0:16 Oh, apparently I'm gonna drive the train to the castle, as my "final exam." I have 300 seconds and I should try to avoid hitting other trains. Um ... yes ... that's good advice.
0:17 "You've probably got all this down, but humor me while I tell you again." Uh ... thanks! I can ratchet up the speed with a gearbox on the right side of the touch-screen and pull down a cord to blow the train whistle, which is surprisingly satisfying. The whistle spooks a cow/pig hybrid sitting on the tracks.
0:20 I have to slow up at one point to let a train go past, but otherwise the trip is pretty uneventful. "Good job, you passed the exam with flying colors." Kind of dull, but not nearly as boring bad as all that sailing in Wind Waker. I can see it getting old fast, though.
0:22 I talk to a random citizen who REALLY seems to love engineers. I find a Demon fossil in a pot. "It's like a normal fossil, but it's much more valuable," the game tells me. Also much more DEMONIC!
0:24 OK, that's like the third time the game has hinted that the train tracks aren't just normal train tracks, but ancient shackles for some sort of demon. Was this game written for dolts?
0:25 A guy who's been raising cuckoos asks if I could help transport them after I graduate. "Wouldn't that be fun?" If that's this game's idea of fun, then stop the train, I want to get off...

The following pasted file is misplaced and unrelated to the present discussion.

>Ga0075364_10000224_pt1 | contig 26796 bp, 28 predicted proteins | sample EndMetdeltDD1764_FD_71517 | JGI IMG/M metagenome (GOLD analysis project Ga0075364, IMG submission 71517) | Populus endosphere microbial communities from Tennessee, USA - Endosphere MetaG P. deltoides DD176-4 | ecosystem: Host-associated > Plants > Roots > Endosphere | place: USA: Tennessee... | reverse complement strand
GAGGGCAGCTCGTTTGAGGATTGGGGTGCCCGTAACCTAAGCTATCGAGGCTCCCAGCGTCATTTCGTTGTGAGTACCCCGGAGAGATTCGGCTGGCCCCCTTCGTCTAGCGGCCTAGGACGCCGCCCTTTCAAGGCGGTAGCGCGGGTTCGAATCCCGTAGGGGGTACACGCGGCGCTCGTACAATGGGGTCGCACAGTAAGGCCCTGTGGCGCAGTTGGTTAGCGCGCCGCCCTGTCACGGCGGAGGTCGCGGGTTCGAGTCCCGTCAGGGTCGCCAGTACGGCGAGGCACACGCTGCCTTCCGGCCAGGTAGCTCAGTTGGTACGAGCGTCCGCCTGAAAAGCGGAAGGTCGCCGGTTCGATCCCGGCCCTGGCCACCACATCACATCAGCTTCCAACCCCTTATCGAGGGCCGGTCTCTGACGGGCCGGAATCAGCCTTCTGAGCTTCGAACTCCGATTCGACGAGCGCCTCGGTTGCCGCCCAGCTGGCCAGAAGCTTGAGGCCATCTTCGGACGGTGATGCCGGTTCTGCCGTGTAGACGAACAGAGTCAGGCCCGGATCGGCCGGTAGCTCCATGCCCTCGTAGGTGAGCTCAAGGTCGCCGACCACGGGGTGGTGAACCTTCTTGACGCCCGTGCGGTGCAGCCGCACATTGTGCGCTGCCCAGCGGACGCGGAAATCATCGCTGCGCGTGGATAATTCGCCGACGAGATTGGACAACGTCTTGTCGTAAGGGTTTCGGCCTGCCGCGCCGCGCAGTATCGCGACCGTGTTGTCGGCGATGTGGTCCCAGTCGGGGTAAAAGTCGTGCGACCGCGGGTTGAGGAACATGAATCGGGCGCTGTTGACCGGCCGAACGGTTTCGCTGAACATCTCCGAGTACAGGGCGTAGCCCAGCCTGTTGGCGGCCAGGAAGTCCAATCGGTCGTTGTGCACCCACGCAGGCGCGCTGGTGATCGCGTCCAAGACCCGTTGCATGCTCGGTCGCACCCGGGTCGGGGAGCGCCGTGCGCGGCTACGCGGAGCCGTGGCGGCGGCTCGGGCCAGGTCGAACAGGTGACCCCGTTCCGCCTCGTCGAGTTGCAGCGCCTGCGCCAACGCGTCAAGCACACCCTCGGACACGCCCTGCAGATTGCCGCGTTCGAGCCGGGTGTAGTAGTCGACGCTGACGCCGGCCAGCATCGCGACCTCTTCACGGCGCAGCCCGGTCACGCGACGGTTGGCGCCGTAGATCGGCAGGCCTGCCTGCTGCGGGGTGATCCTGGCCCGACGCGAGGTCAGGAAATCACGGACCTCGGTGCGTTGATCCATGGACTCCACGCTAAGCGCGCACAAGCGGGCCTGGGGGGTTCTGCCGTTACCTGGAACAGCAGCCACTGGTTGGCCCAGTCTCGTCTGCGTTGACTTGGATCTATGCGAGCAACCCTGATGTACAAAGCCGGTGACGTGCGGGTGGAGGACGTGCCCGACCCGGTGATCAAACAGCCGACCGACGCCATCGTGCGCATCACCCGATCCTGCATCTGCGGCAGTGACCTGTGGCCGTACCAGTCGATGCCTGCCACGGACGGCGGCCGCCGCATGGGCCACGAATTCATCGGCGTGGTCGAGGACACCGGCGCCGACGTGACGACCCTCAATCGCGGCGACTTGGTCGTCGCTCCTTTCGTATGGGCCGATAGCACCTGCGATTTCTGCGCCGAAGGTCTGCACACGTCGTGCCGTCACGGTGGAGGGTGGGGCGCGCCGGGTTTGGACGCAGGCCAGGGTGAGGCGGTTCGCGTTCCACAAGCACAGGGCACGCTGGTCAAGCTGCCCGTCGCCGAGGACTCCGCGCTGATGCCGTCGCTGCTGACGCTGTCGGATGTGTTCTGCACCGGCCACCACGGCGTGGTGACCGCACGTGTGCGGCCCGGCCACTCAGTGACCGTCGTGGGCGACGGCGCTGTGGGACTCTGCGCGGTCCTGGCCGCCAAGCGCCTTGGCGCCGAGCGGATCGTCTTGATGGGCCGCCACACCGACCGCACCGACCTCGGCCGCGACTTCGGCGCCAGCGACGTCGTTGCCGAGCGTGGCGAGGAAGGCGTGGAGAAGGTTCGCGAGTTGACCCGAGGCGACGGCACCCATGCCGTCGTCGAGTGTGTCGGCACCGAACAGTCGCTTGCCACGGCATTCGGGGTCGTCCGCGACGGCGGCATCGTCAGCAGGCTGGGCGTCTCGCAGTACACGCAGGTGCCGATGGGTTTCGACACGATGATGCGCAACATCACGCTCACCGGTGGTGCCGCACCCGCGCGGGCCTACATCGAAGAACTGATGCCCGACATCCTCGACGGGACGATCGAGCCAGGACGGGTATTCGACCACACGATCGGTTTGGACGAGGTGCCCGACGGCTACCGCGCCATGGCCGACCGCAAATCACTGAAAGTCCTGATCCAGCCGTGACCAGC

0:26 I go into a shop to look at a bunch of things I can't afford. Story of my life.
0:27 I walk into a house where a tall Arabian girl with an exposed midriff chases me off. "This isn't a place for kids, kid. Now beat it." Did I stumble upon the series' first brothel?
0:28 Tapping a hopping mailbox brings out an ornately dressed mail carrier. "Hey, hey, howdy mister." He says everyone just calls him Postman. He's got a letter for me. He's gonna read it aloud, but that's the OLD way. People thought it was rude. IMAGINE THAT! So he hands it to me unopened. I hold it up to the heaven like it's a solid gold trophy.
0:30 The letter is from the Postmaster. "If you're reading this letter, it means my new postman is doing his job right." But if I'm not reading this letter, then ... then how would I know if he's doing his job right? ARGH! BRAIN FREEZE!
0:31 Enough traipsing about town, on to the castle. A guard hassles me, but short, stumpy Chancellor Cole comes to my aid. He remarks on my age again and says these graduation ceremonies are a waste of time. I have to agree.
0:33 In a large room with what looks like a stained-glass portrait of Phantom Hourglass' Tetra (!), I bow down as Zelda turns to look at me. I gasp at her apparent beauty. She smiles in that super-Japanese way as a song from Ocarina of Time plays. After some interruption from the Chancellor, she hands me a certificate. "Work hard, for we all rely on you, Ace." Then she hands me a note and whispers to me. "Read this later. And beware of the Chancellor." Intrigue!
0:35 The Chancellor quickly shoos me away. "Why don't you go ... polish your train or something," he suggests. DIRTY! "Not that it matters much ... the thing will be useless before long." Yeah, I've heard that polishing your train too much can make it useless. Hey-oh!
0:37 Zelda's note has a map to a secret entrance up on the castle walls. She asks me to use it to sneak into her quarters. Bow chicka bow wow! I use the stylus to copy the path from the note to my map. Why I can't just use her map, which is already marked, I don't know.